Yet another curveball
While many were hoping for November to be a transition month towards virus control and more stability in energy markets, the World Health Organization noted on 26 November that the Omicron mutant discovered in South Africa was ‘of concern’ and could turn into the next global Covid infection wave. Since then, the number of new cases has skyrocketed in South Africa, the UK, France, Denmark, Norway and many other countries, effectively setting us back to the square one as we again face months of uncertainty and lockdowns.
The market responded by sending Brent crude prices down by $10 per barrel, reflecting expectations of lower global petroleum consumption. After briefly dipping below $70 per barrel – in part triggered by pledges from several governments that they would release crude from their Strategic Petroleum Reserves – oil prices are now back at around $75 a barrel. Furthermore, European gas prices remain near record-high levels, with a relatively cold winter so far coupled with uncertainties in the market, many of which are related to Russia’s ability to provide secure supply.
2021 has been a year with important negotiations and discussions related to the energy transition, along with the scope and the speed in the growth of renewables and increased electrification. The COP26 climate summit in Glasgow produced significant agreements and pledges by world leaders, just as news emerged that global sales of electric vehicles grew to 11% in October and the world’s top four solar PV providers will double their collective capacity from 2020 to 2022. What’s up and what’s next?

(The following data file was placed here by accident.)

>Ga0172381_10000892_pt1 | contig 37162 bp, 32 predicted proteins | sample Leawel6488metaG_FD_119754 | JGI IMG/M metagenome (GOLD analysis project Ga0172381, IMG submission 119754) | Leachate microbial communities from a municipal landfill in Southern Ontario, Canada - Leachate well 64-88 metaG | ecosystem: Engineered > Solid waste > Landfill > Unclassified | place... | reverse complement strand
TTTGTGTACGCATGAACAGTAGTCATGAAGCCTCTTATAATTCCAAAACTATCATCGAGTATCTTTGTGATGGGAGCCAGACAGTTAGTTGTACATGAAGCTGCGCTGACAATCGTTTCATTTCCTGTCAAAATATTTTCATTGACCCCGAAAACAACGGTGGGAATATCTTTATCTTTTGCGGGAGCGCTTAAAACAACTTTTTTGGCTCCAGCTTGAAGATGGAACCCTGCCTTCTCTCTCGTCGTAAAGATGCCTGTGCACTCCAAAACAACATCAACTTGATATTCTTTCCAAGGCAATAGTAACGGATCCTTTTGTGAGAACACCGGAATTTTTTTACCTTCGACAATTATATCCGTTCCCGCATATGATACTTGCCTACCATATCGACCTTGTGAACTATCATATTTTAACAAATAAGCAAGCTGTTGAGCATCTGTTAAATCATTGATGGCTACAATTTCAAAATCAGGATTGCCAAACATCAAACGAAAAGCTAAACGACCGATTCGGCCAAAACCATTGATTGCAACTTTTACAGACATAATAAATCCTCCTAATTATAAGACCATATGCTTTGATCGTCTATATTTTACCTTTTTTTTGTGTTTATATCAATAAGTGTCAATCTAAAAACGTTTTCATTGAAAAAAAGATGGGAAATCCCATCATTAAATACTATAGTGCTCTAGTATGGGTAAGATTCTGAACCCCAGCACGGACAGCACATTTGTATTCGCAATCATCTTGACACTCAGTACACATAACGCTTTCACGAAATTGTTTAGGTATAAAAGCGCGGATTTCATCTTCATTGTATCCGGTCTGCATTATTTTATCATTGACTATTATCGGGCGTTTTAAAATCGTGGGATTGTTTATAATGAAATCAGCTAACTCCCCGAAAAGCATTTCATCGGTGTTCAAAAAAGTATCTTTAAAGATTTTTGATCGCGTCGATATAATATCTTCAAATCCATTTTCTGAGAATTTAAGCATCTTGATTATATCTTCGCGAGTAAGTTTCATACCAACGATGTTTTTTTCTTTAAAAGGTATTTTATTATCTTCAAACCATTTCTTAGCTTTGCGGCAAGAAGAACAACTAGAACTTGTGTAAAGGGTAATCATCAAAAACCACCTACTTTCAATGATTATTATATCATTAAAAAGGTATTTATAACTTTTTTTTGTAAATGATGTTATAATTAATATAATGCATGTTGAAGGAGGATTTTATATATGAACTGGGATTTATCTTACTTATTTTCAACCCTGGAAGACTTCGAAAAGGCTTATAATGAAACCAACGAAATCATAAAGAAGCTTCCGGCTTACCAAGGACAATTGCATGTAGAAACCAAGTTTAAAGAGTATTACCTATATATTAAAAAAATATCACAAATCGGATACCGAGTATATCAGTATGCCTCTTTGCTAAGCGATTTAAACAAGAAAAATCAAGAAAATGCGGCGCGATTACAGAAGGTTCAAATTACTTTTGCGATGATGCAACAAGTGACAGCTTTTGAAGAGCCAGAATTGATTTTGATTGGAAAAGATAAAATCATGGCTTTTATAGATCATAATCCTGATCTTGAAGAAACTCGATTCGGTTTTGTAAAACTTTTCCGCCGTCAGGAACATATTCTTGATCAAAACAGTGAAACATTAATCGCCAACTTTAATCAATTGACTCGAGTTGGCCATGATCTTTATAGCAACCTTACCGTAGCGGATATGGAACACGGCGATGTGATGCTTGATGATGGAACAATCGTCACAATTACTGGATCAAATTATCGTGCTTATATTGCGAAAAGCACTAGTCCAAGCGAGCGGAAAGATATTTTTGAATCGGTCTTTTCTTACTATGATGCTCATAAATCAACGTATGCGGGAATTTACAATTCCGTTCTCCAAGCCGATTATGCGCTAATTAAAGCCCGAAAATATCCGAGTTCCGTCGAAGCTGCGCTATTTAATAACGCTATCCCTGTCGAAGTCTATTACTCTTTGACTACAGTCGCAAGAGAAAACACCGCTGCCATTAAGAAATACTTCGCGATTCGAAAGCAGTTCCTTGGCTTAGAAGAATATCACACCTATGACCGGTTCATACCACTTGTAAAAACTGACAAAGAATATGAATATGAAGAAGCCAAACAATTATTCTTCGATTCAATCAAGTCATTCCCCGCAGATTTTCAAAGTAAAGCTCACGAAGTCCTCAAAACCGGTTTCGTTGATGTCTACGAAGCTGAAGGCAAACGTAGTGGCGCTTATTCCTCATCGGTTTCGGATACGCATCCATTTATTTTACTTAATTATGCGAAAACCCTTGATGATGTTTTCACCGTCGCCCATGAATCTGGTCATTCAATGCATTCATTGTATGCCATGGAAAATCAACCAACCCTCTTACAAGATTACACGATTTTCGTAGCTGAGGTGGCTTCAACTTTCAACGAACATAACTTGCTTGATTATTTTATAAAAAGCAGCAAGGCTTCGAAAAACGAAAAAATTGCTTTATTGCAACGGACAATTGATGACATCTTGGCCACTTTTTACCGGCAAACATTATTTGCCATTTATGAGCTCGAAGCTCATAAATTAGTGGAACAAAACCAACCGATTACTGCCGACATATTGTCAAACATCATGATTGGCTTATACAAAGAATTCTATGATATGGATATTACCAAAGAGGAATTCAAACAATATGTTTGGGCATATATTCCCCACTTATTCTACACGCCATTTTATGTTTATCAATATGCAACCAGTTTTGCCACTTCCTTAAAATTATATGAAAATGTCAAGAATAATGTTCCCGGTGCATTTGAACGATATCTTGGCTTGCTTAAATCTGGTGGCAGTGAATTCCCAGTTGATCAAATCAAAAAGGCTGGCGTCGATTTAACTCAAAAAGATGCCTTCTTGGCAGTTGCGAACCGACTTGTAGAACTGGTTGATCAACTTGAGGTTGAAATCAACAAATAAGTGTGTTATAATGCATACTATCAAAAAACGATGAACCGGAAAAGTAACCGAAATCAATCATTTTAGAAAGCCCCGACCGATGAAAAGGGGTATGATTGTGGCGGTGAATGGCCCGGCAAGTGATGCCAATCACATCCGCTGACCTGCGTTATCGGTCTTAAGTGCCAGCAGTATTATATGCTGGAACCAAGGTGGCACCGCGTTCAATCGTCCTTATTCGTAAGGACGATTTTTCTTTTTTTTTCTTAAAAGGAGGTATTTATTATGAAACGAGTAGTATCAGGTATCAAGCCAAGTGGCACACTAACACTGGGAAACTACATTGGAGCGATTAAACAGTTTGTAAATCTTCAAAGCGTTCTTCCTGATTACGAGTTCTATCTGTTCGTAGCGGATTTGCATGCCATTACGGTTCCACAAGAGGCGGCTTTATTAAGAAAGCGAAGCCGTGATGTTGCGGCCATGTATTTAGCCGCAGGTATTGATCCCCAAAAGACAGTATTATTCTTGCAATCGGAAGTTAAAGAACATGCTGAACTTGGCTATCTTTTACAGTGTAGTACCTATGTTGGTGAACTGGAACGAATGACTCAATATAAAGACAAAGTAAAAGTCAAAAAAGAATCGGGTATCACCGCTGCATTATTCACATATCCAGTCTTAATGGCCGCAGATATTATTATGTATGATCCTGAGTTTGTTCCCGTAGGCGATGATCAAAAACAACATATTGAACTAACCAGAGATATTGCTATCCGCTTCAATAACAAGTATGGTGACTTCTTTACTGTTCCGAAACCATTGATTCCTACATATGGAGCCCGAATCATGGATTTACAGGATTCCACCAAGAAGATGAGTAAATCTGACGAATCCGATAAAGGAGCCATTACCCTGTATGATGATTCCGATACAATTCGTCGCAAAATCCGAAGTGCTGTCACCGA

By analyzing the results of COP26 using rigorous scenario methodology – combined with our own data-driven forecasts for energy supply – we conclude that a global temperature rise of 1.6°C versus pre-industrial levels stands as a likely trajectory, while the pre-summit target of limiting global warming to 1.5°C is still within reach. Rystad Energy will not, however, change its base case for oil and gas demand, which currently assumes a 1.8°C temperature rise, until further evidence supports such an adjustment.
In all our scenarios, carbon capture and storage (CCS) of almost 8 Gt per year by 2050 is assumed. This CCS target will require widely implemented carbon pricing and thousands of CO2 injection wells. However, both in terms of policy-making and technical scope, these targets are far from unsurmountable. Current policy and technology trends give us confidence that these ambitions are within reach.
I hope you will join us for the next Rystad Talks Energy on Thursday 16 December, when several of our specialists and some select external guests will comment on these trends and review what happened in 2021, while also discussing the outlook for 2022. Please register here to watch all or part of the webinar, which will be streamed on LinkedIn Live.